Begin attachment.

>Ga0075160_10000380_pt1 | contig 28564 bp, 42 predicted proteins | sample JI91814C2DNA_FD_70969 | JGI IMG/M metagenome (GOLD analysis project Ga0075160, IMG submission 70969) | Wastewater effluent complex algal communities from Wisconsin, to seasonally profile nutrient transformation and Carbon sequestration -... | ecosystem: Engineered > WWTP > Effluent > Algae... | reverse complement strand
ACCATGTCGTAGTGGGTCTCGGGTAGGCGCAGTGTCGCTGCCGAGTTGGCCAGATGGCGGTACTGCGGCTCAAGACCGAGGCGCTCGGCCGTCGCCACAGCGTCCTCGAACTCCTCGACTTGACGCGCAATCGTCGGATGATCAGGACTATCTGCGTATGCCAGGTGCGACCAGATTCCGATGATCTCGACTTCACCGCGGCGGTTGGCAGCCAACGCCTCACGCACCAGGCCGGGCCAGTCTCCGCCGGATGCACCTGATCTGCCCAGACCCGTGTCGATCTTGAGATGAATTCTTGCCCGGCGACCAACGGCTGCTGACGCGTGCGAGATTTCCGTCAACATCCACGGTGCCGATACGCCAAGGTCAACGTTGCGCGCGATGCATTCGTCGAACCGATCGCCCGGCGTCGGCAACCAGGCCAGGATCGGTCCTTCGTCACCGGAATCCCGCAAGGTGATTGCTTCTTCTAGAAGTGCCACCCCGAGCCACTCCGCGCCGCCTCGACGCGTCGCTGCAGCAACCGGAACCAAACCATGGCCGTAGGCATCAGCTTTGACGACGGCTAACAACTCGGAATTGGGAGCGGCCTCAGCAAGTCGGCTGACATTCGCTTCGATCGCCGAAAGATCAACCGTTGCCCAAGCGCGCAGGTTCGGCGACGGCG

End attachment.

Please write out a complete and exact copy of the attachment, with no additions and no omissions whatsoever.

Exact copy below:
>Ga0075160_10000380_pt1 | contig 28564 bp, 42 predicted proteins | sample JI91814C2DNA_FD_70969 | JGI IMG/M metagenome (GOLD analysis project Ga0075160, IMG submission 70969) | Wastewater effluent complex algal communities from Wisconsin, to seasonally profile nutrient transformation and Carbon sequestration -... | ecosystem: Engineered > WWTP > Effluent > Algae... | reverse complement strand
ACCATGTCGTAGTGGGTCTCGGGTAGGCGCAGTGTCGCTGCCGAGTTGGCCAGATGGCGGTACTGCGGCTCAAGACCGAGGCGCTCGGCCGTCGCCACAGCGTCCTCGAACTCCTCGACTTGACGCGCAATCGTCGGATGATCAGGACTATCTGCGTATGCCAGGTGCGACCAGATTCCGATGATCTCGACTTCACCGCGGCGGTTGGCAGCCAACGCCTCACGCACCAGGCCGGGCCAGTCTCCGCCGGATGCACCTGATCTGCCCAGACCCGTGTCGATCTTGAGATGAATTCTTGCCCGGCGACCAACGGCTGCTGACGCGTGCGAGATTTCCGTCAACATCCACGGTGCCGATACGCCAAGGTCAACGTTGCGCGCGATGCATTCGTCGAACCGATCGCCCGGCGTCGGCAACCAGGCCAGGATCGGTCCTTCGTCACCGGAATCCCGCAAGGTGATTGCTTCTTCTAGAAGTGCCACCCCGAGCCACTCCGCGCCGCCTCGACGCGTCGCTGCAGCAACCGGAACCAAACCATGGCCGTAGGCATCAGCTTTGACGACGGCTAACAACTCGGAATTGGGAGCGGCCTCAGCAAGTCGGCTGACATTCGCTTCGATCGCCGAAAGATCAACCGTTGCCCAAGCGCGCAGGTTCGGCGACGGCG